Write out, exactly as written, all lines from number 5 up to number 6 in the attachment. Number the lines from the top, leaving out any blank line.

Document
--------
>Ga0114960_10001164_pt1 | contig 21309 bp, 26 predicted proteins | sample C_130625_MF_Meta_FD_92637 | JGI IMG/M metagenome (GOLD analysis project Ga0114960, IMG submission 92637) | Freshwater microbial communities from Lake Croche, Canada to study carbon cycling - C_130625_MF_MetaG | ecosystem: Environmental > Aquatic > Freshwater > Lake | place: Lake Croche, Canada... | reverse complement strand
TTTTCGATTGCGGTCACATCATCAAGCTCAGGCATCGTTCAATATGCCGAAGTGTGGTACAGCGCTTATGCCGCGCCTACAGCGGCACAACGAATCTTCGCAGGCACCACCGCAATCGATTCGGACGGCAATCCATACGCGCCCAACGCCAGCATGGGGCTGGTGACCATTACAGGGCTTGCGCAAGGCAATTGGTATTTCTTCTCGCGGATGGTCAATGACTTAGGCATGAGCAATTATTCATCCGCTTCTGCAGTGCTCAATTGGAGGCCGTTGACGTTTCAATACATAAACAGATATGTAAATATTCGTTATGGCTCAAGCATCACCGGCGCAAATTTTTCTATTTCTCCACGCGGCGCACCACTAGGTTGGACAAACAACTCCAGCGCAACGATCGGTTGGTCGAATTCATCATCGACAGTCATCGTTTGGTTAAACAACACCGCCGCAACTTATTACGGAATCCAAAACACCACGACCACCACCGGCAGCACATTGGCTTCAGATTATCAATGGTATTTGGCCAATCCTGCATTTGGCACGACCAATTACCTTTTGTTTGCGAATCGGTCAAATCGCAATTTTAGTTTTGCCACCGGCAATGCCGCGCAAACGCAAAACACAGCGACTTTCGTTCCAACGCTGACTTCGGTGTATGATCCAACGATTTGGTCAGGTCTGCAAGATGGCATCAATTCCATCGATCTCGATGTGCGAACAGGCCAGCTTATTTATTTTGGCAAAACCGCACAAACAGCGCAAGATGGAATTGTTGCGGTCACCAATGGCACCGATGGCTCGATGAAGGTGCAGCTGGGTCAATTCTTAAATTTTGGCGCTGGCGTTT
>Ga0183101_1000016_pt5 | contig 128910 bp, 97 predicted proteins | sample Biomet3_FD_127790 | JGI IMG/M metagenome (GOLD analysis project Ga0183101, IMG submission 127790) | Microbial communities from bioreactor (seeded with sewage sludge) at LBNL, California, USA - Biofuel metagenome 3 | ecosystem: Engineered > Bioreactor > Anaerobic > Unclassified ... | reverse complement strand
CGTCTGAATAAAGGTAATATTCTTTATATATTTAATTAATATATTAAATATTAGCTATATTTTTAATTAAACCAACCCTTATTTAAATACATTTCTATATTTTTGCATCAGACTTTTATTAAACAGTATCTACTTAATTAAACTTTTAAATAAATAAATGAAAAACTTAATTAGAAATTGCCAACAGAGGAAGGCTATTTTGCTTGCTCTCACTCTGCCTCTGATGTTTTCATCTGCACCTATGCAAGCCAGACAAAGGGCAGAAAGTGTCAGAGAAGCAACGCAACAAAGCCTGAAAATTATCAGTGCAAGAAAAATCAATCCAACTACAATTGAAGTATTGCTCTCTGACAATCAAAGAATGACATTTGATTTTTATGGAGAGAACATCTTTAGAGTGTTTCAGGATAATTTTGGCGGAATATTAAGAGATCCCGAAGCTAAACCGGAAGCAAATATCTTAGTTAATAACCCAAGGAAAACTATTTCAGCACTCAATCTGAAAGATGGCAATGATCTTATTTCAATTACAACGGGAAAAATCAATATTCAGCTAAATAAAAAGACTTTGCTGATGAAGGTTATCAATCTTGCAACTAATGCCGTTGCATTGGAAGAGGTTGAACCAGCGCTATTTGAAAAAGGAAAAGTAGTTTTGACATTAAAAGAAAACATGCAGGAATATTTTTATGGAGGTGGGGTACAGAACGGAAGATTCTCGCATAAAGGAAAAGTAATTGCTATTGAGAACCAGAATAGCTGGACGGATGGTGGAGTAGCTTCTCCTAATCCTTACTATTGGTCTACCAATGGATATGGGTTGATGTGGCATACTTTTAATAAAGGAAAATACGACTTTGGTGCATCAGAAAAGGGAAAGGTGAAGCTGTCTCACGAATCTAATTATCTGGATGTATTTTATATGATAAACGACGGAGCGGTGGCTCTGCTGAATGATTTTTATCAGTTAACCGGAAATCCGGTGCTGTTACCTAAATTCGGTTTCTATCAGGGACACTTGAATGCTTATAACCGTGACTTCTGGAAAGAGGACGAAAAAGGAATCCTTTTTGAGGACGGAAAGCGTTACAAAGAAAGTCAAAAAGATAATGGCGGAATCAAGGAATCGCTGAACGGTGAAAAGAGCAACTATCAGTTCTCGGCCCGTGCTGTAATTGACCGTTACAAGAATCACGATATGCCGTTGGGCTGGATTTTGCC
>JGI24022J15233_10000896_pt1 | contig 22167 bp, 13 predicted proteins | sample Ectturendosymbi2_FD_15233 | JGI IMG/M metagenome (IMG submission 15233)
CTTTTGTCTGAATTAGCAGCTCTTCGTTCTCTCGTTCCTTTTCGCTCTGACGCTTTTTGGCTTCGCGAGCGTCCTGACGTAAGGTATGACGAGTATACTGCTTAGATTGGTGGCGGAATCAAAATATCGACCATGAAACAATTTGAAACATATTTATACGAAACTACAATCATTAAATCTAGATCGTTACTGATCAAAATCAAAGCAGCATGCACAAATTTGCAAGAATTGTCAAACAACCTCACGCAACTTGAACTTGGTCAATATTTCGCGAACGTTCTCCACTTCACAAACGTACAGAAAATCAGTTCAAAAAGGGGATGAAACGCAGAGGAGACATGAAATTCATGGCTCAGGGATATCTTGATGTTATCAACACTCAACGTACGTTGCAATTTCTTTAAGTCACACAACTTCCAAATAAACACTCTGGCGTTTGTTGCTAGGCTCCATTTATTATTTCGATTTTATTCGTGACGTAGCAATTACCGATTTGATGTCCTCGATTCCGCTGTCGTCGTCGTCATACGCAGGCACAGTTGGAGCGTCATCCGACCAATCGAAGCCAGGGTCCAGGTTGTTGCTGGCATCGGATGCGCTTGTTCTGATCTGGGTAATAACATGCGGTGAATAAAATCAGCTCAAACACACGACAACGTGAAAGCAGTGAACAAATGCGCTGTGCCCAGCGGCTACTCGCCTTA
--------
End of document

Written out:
>JGI24022J15233_10000896_pt1 | contig 22167 bp, 13 predicted proteins | sample Ectturendosymbi2_FD_15233 | JGI IMG/M metagenome (IMG submission 15233)
CTTTTGTCTGAATTAGCAGCTCTTCGTTCTCTCGTTCCTTTTCGCTCTGACGCTTTTTGGCTTCGCGAGCGTCCTGACGTAAGGTATGACGAGTATACTGCTTAGATTGGTGGCGGAATCAAAATATCGACCATGAAACAATTTGAAACATATTTATACGAAACTACAATCATTAAATCTAGATCGTTACTGATCAAAATCAAAGCAGCATGCACAAATTTGCAAGAATTGTCAAACAACCTCACGCAACTTGAACTTGGTCAATATTTCGCGAACGTTCTCCACTTCACAAACGTACAGAAAATCAGTTCAAAAAGGGGATGAAACGCAGAGGAGACATGAAATTCATGGCTCAGGGATATCTTGATGTTATCAACACTCAACGTACGTTGCAATTTCTTTAAGTCACACAACTTCCAAATAAACACTCTGGCGTTTGTTGCTAGGCTCCATTTATTATTTCGATTTTATTCGTGACGTAGCAATTACCGATTTGATGTCCTCGATTCCGCTGTCGTCGTCGTCATACGCAGGCACAGTTGGAGCGTCATCCGACCAATCGAAGCCAGGGTCCAGGTTGTTGCTGGCATCGGATGCGCTTGTTCTGATCTGGGTAATAACATGCGGTGAATAAAATCAGCTCAAACACACGACAACGTGAAAGCAGTGAACAAATGCGCTGTGCCCAGCGGCTACTCGCCTTA